Concerning the storage of imaging data, both the GFX 50S and the GF2 write their files to SDXC cards. The GFX 50S features dual card slots, which can be very useful in case a memory card fails. In contrast, the GF2 only has one slot. The GFX 50S supports UHS-II cards (on both slots), while the GF2 cannot take advantage of Ultra High Speed SD cards.
For some imaging applications, the extent to which a camera can communicate with its environment can be an important aspect in the camera decision process. The table below provides an overview of the connectivity of the Fujifilm GFX 50S and Panasonic Lumix DMC-GF2 and, in particular, the interfaces the cameras (and selected comparators) provide for accessory control and data transfer.
| WiFi |
|Fujifilm GFX 50S||Y||stereo||mono||Y||Y||micro||3.0||Y||-||-|
|Canon 6D Mark II||Y||stereo||mono||Y||-||mini||2.0||Y||Y||Y|
|Canon 1D X Mark II||Y||mono||mono||Y||Y||mini||3.0||-||-||-|
|Canon 5D Mark IV||Y||mono||mono||Y||Y||mini||3.0||Y||Y||-|
|Fujifilm GFX 50R||Y||stereo||mono||Y||Y||micro||3.0||Y||-||Y|
|Hasselblad X1D II||Y||stereo||mono||Y||Y||-||3.0||Y||-||-|
It is notable that the GFX 50S has a microphone port, which is missing on the GF2. Such an external microphone input can help to substantially improve the quality of audio recordings when a good external microphone is used.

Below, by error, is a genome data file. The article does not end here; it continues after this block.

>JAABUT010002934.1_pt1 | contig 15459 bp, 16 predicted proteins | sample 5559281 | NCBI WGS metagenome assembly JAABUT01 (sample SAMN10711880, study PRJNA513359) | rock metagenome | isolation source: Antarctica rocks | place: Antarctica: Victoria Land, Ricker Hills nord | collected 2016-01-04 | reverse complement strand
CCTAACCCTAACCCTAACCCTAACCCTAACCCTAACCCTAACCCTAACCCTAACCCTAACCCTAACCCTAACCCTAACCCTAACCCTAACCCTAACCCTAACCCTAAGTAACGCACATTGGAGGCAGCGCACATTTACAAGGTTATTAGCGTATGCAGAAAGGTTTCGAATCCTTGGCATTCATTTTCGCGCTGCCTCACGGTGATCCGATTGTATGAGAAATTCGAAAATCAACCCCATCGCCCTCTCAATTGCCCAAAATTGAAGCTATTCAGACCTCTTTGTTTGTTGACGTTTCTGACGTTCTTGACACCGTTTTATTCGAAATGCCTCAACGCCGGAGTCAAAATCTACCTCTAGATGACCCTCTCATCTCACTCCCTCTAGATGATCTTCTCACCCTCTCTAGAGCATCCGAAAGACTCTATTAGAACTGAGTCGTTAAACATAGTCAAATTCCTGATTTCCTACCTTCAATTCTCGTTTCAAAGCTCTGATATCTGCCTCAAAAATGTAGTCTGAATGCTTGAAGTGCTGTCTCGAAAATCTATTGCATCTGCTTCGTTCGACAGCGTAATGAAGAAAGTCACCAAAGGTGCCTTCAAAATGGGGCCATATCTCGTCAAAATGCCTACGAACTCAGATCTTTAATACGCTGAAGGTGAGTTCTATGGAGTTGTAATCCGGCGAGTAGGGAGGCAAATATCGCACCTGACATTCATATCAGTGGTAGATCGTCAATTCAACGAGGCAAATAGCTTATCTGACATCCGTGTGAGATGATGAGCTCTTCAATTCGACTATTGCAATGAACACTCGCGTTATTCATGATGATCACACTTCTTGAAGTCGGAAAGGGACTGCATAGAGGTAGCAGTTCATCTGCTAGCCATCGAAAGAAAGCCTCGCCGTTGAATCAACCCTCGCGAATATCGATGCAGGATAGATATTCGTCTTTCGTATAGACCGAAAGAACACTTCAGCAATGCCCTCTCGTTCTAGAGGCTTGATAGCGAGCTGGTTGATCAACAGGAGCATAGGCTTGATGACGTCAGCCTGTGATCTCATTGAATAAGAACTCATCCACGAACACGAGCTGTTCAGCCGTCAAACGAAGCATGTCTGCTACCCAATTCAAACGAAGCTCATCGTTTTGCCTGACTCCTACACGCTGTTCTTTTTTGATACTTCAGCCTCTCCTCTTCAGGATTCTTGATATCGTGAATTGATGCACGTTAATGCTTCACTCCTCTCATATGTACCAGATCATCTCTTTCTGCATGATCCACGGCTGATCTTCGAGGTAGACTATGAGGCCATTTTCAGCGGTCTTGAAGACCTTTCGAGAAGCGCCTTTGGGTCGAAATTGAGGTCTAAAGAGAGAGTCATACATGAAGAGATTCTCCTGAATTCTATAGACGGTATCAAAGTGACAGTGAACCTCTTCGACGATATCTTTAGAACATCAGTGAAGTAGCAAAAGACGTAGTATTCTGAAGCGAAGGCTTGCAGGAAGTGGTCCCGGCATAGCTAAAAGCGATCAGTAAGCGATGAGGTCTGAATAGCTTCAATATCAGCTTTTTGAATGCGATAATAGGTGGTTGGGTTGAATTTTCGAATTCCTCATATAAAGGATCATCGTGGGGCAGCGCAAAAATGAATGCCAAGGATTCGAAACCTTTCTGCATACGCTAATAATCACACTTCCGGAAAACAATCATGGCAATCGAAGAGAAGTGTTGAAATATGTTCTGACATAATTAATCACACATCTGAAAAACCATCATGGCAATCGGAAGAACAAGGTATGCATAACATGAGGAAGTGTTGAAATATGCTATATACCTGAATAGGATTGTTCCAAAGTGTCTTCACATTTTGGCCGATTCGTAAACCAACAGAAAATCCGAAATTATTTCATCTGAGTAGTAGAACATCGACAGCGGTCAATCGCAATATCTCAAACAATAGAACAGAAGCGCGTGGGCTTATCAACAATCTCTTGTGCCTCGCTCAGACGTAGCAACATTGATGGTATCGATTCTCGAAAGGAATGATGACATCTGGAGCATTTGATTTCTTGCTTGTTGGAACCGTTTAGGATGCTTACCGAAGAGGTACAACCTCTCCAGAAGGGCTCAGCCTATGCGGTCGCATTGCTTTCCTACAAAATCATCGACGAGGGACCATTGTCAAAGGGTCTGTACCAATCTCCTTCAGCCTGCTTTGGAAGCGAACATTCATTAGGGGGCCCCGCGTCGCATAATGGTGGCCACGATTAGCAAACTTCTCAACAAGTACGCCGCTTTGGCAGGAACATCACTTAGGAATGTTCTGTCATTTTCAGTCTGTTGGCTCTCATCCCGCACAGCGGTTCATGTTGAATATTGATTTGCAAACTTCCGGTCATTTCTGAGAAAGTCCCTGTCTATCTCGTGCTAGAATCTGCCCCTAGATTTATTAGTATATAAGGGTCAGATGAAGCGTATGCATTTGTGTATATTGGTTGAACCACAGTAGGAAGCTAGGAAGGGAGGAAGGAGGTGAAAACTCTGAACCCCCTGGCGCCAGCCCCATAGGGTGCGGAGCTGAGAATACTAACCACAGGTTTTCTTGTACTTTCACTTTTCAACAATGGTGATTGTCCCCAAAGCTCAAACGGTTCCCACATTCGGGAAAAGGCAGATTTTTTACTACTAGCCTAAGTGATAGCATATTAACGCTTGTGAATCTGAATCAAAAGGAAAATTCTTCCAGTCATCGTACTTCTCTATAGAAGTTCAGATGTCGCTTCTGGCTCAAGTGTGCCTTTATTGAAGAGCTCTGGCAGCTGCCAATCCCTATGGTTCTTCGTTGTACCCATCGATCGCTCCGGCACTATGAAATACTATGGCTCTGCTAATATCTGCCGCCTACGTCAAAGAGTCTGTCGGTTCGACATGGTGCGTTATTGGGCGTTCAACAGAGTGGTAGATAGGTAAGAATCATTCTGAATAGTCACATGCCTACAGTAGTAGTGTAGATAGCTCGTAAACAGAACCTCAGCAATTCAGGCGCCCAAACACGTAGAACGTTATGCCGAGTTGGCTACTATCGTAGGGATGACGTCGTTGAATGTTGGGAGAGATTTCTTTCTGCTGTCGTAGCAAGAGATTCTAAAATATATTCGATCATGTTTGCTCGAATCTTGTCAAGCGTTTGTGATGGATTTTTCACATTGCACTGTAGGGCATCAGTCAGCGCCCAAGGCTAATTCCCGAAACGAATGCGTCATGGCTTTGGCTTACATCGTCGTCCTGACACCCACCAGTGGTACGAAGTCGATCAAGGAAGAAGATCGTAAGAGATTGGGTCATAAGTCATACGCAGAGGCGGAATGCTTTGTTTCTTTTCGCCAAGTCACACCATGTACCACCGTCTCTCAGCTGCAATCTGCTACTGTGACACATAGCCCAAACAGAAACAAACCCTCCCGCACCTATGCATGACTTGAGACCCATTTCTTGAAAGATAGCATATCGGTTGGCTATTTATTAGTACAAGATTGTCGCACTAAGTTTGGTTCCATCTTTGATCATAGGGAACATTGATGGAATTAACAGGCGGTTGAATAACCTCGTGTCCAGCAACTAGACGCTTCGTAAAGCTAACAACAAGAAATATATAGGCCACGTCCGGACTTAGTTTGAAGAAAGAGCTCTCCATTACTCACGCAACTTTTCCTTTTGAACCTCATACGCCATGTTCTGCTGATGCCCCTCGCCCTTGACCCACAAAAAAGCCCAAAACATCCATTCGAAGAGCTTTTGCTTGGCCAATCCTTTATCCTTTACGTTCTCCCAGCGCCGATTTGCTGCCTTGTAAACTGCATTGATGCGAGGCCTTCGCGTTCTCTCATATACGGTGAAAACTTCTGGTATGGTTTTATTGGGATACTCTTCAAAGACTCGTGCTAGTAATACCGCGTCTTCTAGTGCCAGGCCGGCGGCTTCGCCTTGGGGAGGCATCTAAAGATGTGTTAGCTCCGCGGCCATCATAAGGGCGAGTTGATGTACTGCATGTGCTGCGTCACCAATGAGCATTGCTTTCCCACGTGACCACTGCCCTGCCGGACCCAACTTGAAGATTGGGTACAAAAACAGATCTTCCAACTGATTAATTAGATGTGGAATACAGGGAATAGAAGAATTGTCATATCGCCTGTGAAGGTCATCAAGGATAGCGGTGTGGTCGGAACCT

Studio photographers will appreciate that the Fujifilm GFX 50S (unlike the GF2) features a PC Sync socket, so that professional strobe lights can be controlled by the camera.
The GFX 50S is a recent model that features in the current product line-up of Fujifilm. In contrast, the GF2 has been discontinued (but can be found pre-owned on eBay). As a replacement in the same line of cameras, the GF2 was succeeded by the Panasonic GF3. Further information on the two cameras (e.g. user guides, manuals), as well as related accessories, can be found on the official Fujifilm and Panasonic websites.
So what is the bottom line? Which of the two cameras – the Fujifilm GFX 50S or the Panasonic GF2 – has the upper hand? Is one clearly better than the other? Below is a summary of the relative strengths of each of the two contestants.
Advantages of the Fujifilm GFX 50S:
- More detail: Offers more megapixels (51.1 vs 12MP) with a 106% higher linear resolution.
- Maximized detail: Lacks an anti-alias filter to exploit the sensor's full resolution potential.
- Better image quality: Features a larger and more technologically advanced imaging sensor.
- Richer colors: The sensor size advantage translates into images with better, more accurate colors.
- More dynamic range: Larger sensor captures a wider spectrum of light and dark details.
- Better low-light sensitivity: Larger sensor produces good images even in poorly lit environments.
- Better sound: Can connect to an external microphone for higher quality sound recording.
- Better sound control: Has a headphone port that enables audio monitoring while recording.